Falling in love with someone in an open relationship might not bring the freedom we long for.
BY ELIZABETH BLUE
THE CAR THAT HAD BEEN BROKEN INTO wasn’t mine. It wasn’t his, either. Technically it belonged to his girlfriend – his primary partner of fifteen years. And though she knew he was with me, she didn’t know that we were at a private sauna. This wasn’t the kind of sauna in the fancy part of town with aromatic candles, New Age music and business hours that ended at 6pm. These were run-down hot tubs with gaudy signage open until 2am, two blocks from Walmart. The kind you paid for by the hour with cash only, ashtrays fixed to the wall.
I could see bits of glass on the ground as we came around the driver’s side in the crisp May night air. My hair was still damp from the steam, clinging to my face. I hadn’t bothered to shower after getting out of the hot tub, I’d just pulled my shorts on over my swimsuit. Chlorine permeated from my skin. He had changed back into his grimy work clothes, in which I found him so ruggedly handsome. Although he was a bar manager when we met the year before, he’d put himself through a program to become a land surveyor. As such, he now spent his days outdoors, in train tunnels, in the wilderness.
That day had been an exceptionally long one. He probably wouldn’t have come to meet me, but it was my birthday. Not that I begged – it was his idea. He’d had a rough shift and hinted that an hour at the seedy place in the strip mall near my house would be therapeutic.
It was a worknight for me, and it was already 9pm, but I didn’t hesitate. Our chances for spending time together were never guaranteed, so I had to take advantage of the opportunity. It was a perfect illustration of how imbalanced the whole situationship was – he held all the cards, while I waited anxiously for my hand.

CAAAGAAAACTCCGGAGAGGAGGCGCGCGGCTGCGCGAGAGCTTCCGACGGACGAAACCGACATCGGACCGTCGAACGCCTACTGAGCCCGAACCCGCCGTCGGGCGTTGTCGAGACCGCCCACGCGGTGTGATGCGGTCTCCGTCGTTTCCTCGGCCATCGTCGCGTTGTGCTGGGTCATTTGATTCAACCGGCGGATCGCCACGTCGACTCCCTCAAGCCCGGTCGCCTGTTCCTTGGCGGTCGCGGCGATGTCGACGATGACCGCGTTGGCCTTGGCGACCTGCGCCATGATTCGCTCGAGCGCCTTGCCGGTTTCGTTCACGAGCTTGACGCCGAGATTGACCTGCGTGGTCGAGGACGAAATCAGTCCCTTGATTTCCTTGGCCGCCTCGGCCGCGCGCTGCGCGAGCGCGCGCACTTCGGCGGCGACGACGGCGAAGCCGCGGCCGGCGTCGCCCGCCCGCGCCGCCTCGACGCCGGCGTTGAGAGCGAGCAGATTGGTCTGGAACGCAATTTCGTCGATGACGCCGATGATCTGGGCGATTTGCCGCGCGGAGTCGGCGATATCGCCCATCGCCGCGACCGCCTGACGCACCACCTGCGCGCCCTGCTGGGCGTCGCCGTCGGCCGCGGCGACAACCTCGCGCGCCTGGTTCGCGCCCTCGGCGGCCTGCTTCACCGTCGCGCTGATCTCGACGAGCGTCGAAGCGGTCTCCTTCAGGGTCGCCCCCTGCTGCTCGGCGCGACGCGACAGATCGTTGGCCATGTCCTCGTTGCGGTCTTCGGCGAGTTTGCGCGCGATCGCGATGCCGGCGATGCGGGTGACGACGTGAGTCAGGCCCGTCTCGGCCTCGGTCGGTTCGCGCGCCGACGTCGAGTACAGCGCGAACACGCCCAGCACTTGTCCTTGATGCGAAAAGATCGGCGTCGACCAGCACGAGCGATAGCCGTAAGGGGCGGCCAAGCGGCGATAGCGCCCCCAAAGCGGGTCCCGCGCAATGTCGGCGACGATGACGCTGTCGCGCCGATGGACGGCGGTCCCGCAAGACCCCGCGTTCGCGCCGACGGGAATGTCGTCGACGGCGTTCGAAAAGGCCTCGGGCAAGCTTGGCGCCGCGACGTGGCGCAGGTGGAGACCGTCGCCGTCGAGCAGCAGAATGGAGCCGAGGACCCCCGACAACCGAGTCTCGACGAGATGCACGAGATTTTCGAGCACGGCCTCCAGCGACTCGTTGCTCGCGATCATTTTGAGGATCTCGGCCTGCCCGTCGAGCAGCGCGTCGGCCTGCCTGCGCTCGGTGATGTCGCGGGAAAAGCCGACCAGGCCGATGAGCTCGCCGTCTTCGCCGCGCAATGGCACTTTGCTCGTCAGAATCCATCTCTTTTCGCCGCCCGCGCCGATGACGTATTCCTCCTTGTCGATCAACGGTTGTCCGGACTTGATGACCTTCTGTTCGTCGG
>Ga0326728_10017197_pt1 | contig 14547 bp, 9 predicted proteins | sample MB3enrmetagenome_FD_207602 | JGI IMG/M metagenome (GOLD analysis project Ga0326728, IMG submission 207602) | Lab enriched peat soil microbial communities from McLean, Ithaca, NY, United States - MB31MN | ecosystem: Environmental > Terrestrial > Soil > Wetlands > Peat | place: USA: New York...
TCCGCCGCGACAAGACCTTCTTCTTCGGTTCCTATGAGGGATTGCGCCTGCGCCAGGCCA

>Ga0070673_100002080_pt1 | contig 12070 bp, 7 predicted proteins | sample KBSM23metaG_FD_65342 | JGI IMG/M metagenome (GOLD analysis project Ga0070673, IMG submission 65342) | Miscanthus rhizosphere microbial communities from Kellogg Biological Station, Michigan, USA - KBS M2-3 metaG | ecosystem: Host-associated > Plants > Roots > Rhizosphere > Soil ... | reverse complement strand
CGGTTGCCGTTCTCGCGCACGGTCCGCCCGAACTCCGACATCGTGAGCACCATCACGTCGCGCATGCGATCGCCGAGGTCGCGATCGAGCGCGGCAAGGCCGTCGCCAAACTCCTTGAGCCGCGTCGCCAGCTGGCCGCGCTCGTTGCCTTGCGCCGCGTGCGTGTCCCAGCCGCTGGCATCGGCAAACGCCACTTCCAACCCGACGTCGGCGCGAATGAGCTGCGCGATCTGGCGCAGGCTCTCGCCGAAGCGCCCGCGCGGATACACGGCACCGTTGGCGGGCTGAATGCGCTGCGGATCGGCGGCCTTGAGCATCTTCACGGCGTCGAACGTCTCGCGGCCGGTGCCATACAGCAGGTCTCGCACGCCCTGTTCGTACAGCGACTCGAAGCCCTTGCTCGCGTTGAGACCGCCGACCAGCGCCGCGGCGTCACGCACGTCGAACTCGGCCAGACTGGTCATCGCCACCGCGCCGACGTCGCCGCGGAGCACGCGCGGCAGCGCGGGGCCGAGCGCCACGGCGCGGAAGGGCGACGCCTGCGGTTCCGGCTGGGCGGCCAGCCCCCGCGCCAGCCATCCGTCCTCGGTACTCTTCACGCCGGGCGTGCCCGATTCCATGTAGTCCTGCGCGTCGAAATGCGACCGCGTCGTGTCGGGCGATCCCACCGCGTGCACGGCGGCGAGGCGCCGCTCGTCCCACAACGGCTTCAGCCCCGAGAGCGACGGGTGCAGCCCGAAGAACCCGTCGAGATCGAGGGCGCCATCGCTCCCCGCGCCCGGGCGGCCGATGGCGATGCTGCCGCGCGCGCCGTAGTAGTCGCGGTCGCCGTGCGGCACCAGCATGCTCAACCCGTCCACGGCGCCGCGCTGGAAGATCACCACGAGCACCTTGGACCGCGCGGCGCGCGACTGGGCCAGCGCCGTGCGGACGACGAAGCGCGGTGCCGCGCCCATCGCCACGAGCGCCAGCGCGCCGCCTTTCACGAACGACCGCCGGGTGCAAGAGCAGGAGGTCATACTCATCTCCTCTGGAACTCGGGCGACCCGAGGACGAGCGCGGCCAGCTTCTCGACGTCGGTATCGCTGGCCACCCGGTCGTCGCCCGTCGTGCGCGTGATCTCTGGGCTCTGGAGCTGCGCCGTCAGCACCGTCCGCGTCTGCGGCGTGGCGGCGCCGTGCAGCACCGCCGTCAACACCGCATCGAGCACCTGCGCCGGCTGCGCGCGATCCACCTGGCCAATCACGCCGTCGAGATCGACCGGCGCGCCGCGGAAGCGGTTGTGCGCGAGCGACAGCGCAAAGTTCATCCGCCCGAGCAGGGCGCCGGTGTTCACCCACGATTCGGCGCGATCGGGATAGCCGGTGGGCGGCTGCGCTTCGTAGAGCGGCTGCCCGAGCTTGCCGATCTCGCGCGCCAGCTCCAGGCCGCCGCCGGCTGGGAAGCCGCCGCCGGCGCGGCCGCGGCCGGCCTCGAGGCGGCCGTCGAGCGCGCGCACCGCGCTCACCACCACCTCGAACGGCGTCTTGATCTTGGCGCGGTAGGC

The car was parked in the back lot, invisible from the main road. Walking back, I noticed the moonlight reflecting off shiny condom wrappers and single-serving plastic Jim Beam bottles flattened into the pavement. The last hour we had been right on the other side of the concrete wall with the skylight open to the fresh nighttime air. If it weren’t for the pulsating vibration of the spa jets, we’d have likely heard the commotion.
We called the non-emergency line, as a backpack with his flight logs had been snatched, and he’d been working on getting a pilot’s license for two years. I convinced him that a report was worthwhile (you never knew who they might bust one day with a trunk full of treasures). Eventually a female officer showed up. She hardly flinched when he explained that the owner of the car was his girlfriend, who was clearly not me. I’m sure she’d witnessed worse transgressions in her career. Not that we were doing anything wrong. We were all being ethically non-monogamous, after all – so ethical that his actual girlfriend didn’t actually know where he was. Although he was open with her about everything else, for some reason this establishment was off-limits. The officer relayed that there had been other break-ins at a nearby restaurant. He and I agreed that that was where he would say it had happened.
This was the first time we’d felt compelled to cover something up. And it was the last time we were together.